Every time someone asked me what I missed most about Bombay, street food came somewhere on top of that list, so this came as quite a nice surprise. We headed there one Sunday night and walked from one end to the other sampling from several stalls, taking photographs and enjoying the unique spellings.
I have been hearing about the Food Street in Bangalore in several conversations with friends and I finally make my way there one weekend. Known locally as thindi beedi, a literal translation, the street stretches out long and narrow in front of me, filled with eateries on either side and with several food carts (thela) spilling over to the road.
At the entrance to the road stands the corn seller, stocking over ten varieties of corn, including the slightly puzzling ‘lemon butter baby masala corn’.
We have been advised to check out all the shops before deciding on the night’s menu and duly make our way down the street with that in mind. However, at the third stall selling holige (a sweet made with jaggery, known as puran poli in Hindi) our resolve crumbles. The cook stands rooted to his spot, patting the dough filled with the jaggery, his fingers flying over the hot stove, now putting one more on it, now turning a semi-cooked one or taking one off it. He has a helper, a chhotu (small one) who serves it piping hot to the waiting customers, after adding a generous dollop of ghee on top.
The best way to derive maximum enjoyment from Food Street is to sample judiciously and return to what you really like; as many stalls and as many types of food as possible. Of course, it could (and indeed does) happen that several of these small samples make a heavy meal in itself and there is just no room for seconds. There is street food of every kind here, from Karnataka specialties like akki roti (a thin roti made with rice flour and eaten with spicy chutney and curry) and holige, to typically North Indian chaat (I read somewhere that the chaatwala is originally from Ajmer in Rajasthan) and Bombay’s famous pav bhaji and vada pav. There are shops selling only South Indian short eats, from steaming idli to fried bonda and vada while others offer a “multi-cuisine” eating experience, which includes Indian Chinese – the ‘Gobi Manjuri’ variety.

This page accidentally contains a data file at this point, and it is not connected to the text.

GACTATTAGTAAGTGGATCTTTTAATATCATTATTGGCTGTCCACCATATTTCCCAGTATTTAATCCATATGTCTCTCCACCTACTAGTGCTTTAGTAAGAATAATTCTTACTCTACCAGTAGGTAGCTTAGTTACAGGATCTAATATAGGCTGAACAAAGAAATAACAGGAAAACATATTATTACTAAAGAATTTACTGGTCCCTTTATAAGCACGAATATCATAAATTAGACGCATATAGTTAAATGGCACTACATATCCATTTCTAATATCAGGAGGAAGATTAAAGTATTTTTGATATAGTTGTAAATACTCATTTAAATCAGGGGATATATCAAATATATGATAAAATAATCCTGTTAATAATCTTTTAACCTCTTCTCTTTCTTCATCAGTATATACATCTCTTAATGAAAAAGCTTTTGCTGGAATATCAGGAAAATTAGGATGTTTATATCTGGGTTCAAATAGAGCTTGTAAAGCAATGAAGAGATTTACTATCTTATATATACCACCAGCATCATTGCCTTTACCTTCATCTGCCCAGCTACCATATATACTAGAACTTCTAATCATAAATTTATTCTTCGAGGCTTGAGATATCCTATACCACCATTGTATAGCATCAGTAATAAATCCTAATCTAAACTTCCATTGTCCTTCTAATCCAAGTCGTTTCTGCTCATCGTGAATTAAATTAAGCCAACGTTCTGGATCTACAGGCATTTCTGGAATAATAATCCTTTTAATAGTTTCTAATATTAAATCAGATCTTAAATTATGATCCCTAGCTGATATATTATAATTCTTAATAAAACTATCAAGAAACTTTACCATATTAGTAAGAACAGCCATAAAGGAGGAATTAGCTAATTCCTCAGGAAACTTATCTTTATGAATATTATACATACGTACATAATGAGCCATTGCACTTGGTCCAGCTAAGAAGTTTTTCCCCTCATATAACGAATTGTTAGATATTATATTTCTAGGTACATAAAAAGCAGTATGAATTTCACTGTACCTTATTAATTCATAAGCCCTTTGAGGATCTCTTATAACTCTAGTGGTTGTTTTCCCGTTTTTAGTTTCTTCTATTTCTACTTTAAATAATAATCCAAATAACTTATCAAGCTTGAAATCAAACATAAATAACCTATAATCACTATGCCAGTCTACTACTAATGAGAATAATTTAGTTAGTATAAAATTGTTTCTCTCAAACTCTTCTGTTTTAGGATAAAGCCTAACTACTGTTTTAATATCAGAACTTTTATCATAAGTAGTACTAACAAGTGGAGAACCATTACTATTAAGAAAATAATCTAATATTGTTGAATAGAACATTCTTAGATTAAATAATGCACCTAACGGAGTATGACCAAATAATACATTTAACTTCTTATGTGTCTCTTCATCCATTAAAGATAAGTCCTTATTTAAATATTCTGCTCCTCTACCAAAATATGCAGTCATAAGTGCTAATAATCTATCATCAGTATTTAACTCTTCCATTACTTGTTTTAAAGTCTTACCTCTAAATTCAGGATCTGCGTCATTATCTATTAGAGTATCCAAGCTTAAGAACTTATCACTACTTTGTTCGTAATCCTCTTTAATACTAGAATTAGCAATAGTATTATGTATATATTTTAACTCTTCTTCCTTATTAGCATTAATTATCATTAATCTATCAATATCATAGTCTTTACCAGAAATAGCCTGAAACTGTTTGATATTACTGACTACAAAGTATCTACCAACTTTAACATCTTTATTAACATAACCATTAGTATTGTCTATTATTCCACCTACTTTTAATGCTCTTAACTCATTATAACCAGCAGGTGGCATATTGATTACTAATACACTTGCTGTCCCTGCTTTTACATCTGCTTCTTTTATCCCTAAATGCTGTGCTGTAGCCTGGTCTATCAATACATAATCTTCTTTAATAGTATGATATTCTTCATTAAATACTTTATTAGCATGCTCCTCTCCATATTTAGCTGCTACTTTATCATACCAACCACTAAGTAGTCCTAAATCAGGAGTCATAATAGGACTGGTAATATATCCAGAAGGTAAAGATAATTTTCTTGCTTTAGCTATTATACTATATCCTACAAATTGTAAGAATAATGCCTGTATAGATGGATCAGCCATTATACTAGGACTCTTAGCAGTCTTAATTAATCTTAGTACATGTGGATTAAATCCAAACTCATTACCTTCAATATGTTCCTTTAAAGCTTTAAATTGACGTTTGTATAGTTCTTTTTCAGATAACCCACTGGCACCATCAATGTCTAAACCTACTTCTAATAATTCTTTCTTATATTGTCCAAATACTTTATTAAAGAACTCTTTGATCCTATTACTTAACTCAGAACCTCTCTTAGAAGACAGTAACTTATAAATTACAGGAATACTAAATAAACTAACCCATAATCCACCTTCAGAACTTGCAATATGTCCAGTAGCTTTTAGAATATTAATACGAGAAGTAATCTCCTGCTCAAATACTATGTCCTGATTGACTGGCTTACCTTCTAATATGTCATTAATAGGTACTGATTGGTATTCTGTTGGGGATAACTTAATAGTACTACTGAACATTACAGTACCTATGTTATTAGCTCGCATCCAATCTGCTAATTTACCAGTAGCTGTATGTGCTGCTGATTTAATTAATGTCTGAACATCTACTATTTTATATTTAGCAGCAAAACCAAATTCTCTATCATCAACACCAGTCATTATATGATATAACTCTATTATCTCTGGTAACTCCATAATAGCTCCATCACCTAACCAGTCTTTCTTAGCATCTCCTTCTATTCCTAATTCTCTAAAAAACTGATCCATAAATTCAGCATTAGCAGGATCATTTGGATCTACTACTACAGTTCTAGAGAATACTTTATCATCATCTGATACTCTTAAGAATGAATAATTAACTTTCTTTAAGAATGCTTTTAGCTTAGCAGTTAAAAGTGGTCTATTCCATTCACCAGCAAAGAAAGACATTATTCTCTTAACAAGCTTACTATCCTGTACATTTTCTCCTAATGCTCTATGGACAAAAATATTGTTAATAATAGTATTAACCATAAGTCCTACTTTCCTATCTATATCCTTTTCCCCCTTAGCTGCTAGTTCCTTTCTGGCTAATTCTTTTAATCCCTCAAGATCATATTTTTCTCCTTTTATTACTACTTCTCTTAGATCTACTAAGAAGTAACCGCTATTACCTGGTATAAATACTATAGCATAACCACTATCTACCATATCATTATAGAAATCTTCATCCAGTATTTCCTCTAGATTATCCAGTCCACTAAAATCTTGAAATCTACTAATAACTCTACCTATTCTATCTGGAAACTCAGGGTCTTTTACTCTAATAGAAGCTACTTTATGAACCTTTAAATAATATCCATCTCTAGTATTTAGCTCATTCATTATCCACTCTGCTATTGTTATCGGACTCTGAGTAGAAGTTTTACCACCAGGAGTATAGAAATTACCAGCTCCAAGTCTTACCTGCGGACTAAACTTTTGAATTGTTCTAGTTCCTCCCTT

The specialty of Food Street however is dosa – there is a huge a variety on offer, from the usual suspects like masala and rava to ragi and podi (gunpowder) roast all the way to bhath masala dosa – a name that invites closer inspection! Regulars also seem to believe that the right way to end a meal at thindi beedi is by washing it down with badam (almond) milk, served hot or cold.
It is a Sunday night and the entire area has the feel of a mela (fun fair) – parents with children, groups of friends (one orders twenty pieces of holige in front of me, causing a mini stampede among the waiting crowds), balloon sellers and plastic toy vendors. The Food Street is very popular with locals as a weekend evening destination for the entire family. Unlike most small eateries in Bangalore, this is open till late in the night, and there is something for everyone. The food (all vegetarian) is reasonably priced, with most costing between Rs.15-30. And the best thing is that everything is fresh and hot, made in front of you and consumed before it has even had a chance to cool.
Food Street is located at V.V.Puram, close to the Lalbagh West Gate. It is open all days of the week, from 6 p.m. till about 11 p.m. (although sometime the stalls shut earlier due to police interference). The weeks before Sankranti (the harvest festival celebrated in mid January) are a good time to go to Food Street, since vendors are known to rustle up regional food specialities.